The year is 1970, and it's a long, hot summer. In a castle on a mountainside in Italy, half a dozen young lives are afloat on a sea of change, trapped inside the history of the sexual revolution. The girls are acting like boys, the boys are going on acting like boys, and Keith Nearing - 20 years old, a literature student all clogged up with the English novel - is struggling to twist feminism and women's ascendency toward his own ends.
The tragicomedy of manners that ensues will have an indelible effect on all its participants, and we witness, too, how it shapes Keith’s subsequent love life for decades to come. Bitingly funny, full of wit and pathos, The Pregnant Widow is a trenchant portrait of young lives being carried away on a sea of change.
©2010 Martin Amis. All rights reserved. (P)2010 BBC Audiobooks America
"Amid droll banter and hilariously raunchy episodes, immensely gifted and piquantly mercurial Amis ponders, in passages of surpassing eloquence, beauty, time, self, deception, 'the winepress of death,' and the abiding light of literature, deepening the valence of this charmingly provocative and philosophical comedy of desire." (Booklist)
I very much enjoyed my stay with this rich cast of characters as they acted out their "formative" summer in Italy. Raunchy, yes, but also fiercely intelligent and socially astute. And funny as hell. Very well narrated as well.
Honestly, how long do you want to listen to a 20-year old guy in the 1960s obsessing about getting into the pants of a girl ridiculously named Scheherazade? Or hear about rich, pampered brats staying in an Italian castle for the summer, spending most of their time ridiculing others and trading beds? I lived through the '60s, and even I was bored by this book. I'm halfway through Part 2 (that's 10.5 hours of good time wasted), and I'm sacking it. I'll check back later, just in case someone who has finished it can convince me to go back to it.
After 15 minutes I turned it off. This is the worst book I have ever listened to. The story line is offensive and the language is repulsive. Dont buy this!!!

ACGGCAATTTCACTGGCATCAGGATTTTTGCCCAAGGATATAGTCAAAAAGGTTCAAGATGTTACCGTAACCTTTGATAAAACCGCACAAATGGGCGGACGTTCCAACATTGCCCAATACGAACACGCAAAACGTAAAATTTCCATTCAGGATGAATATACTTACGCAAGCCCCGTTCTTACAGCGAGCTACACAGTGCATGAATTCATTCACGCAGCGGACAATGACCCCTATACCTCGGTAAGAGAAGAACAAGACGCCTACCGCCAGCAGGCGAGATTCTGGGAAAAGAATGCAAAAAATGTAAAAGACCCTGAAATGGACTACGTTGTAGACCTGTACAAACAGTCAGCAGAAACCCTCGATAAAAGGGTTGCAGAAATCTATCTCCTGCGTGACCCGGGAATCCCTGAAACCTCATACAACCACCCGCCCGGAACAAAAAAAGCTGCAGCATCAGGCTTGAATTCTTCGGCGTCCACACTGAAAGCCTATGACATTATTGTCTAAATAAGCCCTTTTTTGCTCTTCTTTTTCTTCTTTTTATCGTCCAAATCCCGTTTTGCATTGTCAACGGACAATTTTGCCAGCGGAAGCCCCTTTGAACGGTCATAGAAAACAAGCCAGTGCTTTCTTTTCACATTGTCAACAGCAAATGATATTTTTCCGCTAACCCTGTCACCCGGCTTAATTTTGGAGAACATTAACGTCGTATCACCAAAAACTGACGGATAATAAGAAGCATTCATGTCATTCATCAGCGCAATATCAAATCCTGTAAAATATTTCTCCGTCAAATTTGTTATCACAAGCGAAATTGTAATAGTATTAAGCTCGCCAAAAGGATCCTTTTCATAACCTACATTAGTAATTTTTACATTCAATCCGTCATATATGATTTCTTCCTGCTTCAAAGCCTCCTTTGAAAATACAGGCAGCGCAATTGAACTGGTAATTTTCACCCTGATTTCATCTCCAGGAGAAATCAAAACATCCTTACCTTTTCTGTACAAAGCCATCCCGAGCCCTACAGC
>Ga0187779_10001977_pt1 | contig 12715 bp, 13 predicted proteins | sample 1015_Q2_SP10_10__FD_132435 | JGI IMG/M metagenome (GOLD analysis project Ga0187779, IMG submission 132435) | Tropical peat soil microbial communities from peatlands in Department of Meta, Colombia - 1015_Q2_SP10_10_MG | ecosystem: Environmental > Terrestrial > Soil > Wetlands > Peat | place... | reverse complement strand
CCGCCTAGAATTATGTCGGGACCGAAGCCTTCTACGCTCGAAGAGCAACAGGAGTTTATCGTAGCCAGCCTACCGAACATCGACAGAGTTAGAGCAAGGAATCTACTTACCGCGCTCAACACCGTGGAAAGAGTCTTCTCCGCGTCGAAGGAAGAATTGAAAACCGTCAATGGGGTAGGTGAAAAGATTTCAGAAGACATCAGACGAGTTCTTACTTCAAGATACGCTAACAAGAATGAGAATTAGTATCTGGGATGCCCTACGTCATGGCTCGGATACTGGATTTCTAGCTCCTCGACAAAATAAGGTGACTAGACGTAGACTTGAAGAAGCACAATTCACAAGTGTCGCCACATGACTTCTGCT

Martin Amis is a super-intelligent writer. He is not just telling a story, but also sharing ideas about how the world spins. The past story within the present story works well for this. The backstory draws the reader into this sexy and mysterious world where you wonder who's going to end up with whom. The downside is the story gets diverted by all the ideas that Amis wants to fit around it. The book is just too long for the story. I was reading it as a book group assignment and running out of time finishing it, so I downloaded the Audible and made it to the end. I was the only one in our group that did. They complained about the length as well as the characters which they found unlikeable. I actually liked the anti-hero aspect of the narrator, but I agree about the length. Having the story read by the male reader doing all the voices gave a sense of the narrator being just that -- a storyteller. It help make the book more like-able and humorous.
I really loved the setting of the past story. This castle with all its twists and turns fits the story very well; but the story has far too many twists and turns and divergences. It could have been shorter.
He was very amusing doing the female voices. It helped make the book more humorous and the narrator more like-able.
No. We already have TMI. Although it would be interesting to hear the story told from the point of view of one of the women. I don't think Martin Amis could write it though. He has a very distinctly male voice.
It got me curious to read more of Martin Amis' shorter and earlier books.
Somebody who doesn't mind following Amis on a one-way journey up his own arse
Something not by Amis
He does well with the characterisation
Amis/Nearing, all the other ones
Really, really poor book. Impossibly louche characters used as a vehicle for Amis' own imaginary recollections of his youth, and to reinforce his own particular prejudices. A mean-spirited little book, too. Awful. It was my nth attempt at an Amis Jr., and has forever cured me of the impression that he has something to offer.
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